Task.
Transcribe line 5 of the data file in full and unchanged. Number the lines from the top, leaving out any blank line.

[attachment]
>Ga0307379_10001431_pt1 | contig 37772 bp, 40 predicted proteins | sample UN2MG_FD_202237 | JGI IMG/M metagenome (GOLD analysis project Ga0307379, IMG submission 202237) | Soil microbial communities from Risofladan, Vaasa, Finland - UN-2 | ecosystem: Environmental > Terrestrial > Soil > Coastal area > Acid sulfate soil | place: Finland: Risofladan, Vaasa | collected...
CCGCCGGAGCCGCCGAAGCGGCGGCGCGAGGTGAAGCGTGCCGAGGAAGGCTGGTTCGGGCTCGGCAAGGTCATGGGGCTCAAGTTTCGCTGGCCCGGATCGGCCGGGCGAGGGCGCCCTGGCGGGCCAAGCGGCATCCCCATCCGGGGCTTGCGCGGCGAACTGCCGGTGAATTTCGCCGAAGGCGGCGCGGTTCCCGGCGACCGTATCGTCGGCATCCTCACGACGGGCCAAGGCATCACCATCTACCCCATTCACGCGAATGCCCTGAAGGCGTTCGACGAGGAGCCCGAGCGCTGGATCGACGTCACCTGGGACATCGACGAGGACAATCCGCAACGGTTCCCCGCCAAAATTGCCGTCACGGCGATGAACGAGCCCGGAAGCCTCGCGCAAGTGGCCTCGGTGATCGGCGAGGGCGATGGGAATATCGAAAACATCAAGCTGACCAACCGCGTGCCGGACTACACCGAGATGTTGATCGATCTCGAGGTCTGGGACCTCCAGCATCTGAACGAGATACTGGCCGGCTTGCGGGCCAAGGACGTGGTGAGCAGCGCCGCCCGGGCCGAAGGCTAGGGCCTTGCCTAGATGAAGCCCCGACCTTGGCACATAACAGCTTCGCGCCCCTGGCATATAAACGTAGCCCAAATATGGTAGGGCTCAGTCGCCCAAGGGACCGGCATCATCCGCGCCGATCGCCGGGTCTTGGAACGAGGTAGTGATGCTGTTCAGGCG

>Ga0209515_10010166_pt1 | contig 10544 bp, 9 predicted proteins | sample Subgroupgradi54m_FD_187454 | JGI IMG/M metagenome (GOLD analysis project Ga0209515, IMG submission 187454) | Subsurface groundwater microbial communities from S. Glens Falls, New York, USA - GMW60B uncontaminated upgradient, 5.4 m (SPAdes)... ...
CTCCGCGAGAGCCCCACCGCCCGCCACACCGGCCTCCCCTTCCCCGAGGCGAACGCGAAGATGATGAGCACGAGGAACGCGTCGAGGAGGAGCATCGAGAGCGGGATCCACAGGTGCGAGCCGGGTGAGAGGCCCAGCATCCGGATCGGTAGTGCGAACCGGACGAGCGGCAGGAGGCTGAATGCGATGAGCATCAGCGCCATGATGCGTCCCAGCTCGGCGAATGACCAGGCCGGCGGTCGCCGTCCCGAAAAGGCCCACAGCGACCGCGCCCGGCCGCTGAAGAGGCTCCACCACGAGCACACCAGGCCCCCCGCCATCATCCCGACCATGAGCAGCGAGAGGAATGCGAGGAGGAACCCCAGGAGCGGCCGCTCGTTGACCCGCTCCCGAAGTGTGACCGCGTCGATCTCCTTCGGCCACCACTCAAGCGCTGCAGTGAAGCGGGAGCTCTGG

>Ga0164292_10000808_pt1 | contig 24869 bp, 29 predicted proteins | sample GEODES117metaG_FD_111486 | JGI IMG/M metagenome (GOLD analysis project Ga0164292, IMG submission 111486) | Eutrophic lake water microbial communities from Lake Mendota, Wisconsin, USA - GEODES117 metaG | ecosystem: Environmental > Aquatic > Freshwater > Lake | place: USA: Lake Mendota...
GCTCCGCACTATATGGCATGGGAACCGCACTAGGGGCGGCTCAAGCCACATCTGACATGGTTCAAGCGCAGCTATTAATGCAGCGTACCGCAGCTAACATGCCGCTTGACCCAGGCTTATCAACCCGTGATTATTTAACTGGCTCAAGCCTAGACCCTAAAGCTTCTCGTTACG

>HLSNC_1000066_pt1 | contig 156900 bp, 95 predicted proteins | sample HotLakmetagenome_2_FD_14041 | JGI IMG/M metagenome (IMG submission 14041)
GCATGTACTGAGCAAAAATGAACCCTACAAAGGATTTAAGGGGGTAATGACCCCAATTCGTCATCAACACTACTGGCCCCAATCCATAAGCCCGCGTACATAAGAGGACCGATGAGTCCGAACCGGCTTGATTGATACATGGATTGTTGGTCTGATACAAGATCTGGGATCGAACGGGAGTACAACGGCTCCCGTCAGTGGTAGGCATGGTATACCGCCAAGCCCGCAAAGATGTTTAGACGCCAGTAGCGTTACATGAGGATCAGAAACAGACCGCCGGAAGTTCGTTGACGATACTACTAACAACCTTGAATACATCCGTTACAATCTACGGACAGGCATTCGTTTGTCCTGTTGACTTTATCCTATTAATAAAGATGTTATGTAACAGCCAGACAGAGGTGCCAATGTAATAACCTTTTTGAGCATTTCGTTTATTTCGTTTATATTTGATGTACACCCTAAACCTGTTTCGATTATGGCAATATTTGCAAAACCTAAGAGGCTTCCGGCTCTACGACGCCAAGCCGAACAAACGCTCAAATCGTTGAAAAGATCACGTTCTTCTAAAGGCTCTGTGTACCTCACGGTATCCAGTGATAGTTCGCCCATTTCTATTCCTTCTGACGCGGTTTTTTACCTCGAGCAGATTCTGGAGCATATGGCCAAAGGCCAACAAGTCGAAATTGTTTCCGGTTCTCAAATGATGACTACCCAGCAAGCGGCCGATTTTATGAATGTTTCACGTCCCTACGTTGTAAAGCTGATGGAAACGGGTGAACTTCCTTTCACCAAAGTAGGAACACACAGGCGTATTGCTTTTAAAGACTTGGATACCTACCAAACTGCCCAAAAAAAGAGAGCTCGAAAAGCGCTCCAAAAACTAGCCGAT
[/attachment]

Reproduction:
>Ga0164292_10000808_pt1 | contig 24869 bp, 29 predicted proteins | sample GEODES117metaG_FD_111486 | JGI IMG/M metagenome (GOLD analysis project Ga0164292, IMG submission 111486) | Eutrophic lake water microbial communities from Lake Mendota, Wisconsin, USA - GEODES117 metaG | ecosystem: Environmental > Aquatic > Freshwater > Lake | place: USA: Lake Mendota...